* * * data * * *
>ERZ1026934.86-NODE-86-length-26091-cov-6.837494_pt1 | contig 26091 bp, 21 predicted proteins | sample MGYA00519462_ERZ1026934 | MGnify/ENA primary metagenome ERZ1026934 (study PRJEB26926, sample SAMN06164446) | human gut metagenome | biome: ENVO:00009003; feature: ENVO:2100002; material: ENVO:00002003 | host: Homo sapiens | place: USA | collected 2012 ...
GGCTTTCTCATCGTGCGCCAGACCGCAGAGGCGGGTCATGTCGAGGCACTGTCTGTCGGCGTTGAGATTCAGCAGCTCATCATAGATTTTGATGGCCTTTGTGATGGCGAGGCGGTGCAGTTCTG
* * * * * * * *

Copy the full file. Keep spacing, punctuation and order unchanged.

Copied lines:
>ERZ1026934.86-NODE-86-length-26091-cov-6.837494_pt1 | contig 26091 bp, 21 predicted proteins | sample MGYA00519462_ERZ1026934 | MGnify/ENA primary metagenome ERZ1026934 (study PRJEB26926, sample SAMN06164446) | human gut metagenome | biome: ENVO:00009003; feature: ENVO:2100002; material: ENVO:00002003 | host: Homo sapiens | place: USA | collected 2012 ...
GGCTTTCTCATCGTGCGCCAGACCGCAGAGGCGGGTCATGTCGAGGCACTGTCTGTCGGCGTTGAGATTCAGCAGCTCATCATAGATTTTGATGGCCTTTGTGATGGCGAGGCGGTGCAGTTCTG